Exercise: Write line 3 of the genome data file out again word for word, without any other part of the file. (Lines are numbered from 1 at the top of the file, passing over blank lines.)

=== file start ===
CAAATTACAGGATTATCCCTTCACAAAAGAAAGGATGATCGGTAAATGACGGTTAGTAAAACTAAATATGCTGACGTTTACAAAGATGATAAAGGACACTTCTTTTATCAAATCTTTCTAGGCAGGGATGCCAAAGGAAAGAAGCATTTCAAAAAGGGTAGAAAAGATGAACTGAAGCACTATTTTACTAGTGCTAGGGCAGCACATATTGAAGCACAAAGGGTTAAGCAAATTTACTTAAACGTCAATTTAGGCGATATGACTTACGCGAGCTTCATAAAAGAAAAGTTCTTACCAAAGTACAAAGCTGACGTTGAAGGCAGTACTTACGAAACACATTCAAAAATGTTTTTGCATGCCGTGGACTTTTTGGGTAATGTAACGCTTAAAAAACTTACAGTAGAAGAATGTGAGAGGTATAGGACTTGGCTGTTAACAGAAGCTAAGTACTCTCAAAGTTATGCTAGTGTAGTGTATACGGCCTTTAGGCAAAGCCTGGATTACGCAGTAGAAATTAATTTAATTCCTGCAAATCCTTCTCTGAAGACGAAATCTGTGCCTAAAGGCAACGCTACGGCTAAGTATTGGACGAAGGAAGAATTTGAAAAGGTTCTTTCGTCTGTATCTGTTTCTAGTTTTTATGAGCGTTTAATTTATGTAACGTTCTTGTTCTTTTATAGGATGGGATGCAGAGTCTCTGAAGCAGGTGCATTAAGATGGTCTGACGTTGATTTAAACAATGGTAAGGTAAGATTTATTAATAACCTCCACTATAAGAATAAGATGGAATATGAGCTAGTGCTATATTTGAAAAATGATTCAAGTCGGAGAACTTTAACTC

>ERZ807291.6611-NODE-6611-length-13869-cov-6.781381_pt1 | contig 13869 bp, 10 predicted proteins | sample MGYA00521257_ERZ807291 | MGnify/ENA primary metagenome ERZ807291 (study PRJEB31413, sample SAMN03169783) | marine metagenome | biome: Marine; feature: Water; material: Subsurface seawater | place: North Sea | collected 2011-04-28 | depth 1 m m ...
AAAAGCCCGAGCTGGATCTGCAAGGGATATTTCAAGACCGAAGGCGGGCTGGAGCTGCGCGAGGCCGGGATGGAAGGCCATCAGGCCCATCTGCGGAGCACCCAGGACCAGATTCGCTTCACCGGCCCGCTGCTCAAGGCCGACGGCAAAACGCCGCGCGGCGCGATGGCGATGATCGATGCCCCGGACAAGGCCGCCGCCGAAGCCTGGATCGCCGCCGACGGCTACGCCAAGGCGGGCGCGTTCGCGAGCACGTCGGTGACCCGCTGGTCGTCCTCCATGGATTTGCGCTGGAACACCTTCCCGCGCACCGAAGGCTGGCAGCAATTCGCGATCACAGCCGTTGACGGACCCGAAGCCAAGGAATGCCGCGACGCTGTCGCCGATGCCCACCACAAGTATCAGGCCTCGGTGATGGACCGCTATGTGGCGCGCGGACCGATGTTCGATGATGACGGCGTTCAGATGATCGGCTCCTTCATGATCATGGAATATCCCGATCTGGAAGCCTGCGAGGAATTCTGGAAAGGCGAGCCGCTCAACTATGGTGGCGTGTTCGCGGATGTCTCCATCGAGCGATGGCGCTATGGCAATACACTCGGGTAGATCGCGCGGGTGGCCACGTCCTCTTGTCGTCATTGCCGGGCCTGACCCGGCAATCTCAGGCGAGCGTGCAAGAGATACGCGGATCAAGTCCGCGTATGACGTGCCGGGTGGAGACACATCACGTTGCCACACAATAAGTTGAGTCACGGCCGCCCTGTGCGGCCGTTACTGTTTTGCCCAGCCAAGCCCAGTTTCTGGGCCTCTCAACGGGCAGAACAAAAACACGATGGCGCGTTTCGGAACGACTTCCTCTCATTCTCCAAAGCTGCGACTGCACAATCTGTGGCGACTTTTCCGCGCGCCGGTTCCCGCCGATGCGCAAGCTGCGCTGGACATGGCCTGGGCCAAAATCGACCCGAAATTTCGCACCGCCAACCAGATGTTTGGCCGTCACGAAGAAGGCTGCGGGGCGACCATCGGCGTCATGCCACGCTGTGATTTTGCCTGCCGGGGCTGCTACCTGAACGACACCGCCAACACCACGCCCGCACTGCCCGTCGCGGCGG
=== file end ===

AAAAGCCCGAGCTGGATCTGCAAGGGATATTTCAAGACCGAAGGCGGGCTGGAGCTGCGCGAGGCCGGGATGGAAGGCCATCAGGCCCATCTGCGGAGCACCCAGGACCAGATTCGCTTCACCGGCCCGCTGCTCAAGGCCGACGGCAAAACGCCGCGCGGCGCGATGGCGATGATCGATGCCCCGGACAAGGCCGCCGCCGAAGCCTGGATCGCCGCCGACGGCTACGCCAAGGCGGGCGCGTTCGCGAGCACGTCGGTGACCCGCTGGTCGTCCTCCATGGATTTGCGCTGGAACACCTTCCCGCGCACCGAAGGCTGGCAGCAATTCGCGATCACAGCCGTTGACGGACCCGAAGCCAAGGAATGCCGCGACGCTGTCGCCGATGCCCACCACAAGTATCAGGCCTCGGTGATGGACCGCTATGTGGCGCGCGGACCGATGTTCGATGATGACGGCGTTCAGATGATCGGCTCCTTCATGATCATGGAATATCCCGATCTGGAAGCCTGCGAGGAATTCTGGAAAGGCGAGCCGCTCAACTATGGTGGCGTGTTCGCGGATGTCTCCATCGAGCGATGGCGCTATGGCAATACACTCGGGTAGATCGCGCGGGTGGCCACGTCCTCTTGTCGTCATTGCCGGGCCTGACCCGGCAATCTCAGGCGAGCGTGCAAGAGATACGCGGATCAAGTCCGCGTATGACGTGCCGGGTGGAGACACATCACGTTGCCACACAATAAGTTGAGTCACGGCCGCCCTGTGCGGCCGTTACTGTTTTGCCCAGCCAAGCCCAGTTTCTGGGCCTCTCAACGGGCAGAACAAAAACACGATGGCGCGTTTCGGAACGACTTCCTCTCATTCTCCAAAGCTGCGACTGCACAATCTGTGGCGACTTTTCCGCGCGCCGGTTCCCGCCGATGCGCAAGCTGCGCTGGACATGGCCTGGGCCAAAATCGACCCGAAATTTCGCACCGCCAACCAGATGTTTGGCCGTCACGAAGAAGGCTGCGGGGCGACCATCGGCGTCATGCCACGCTGTGATTTTGCCTGCCGGGGCTGCTACCTGAACGACACCGCCAACACCACGCCCGCACTGCCCGTCGCGGCGG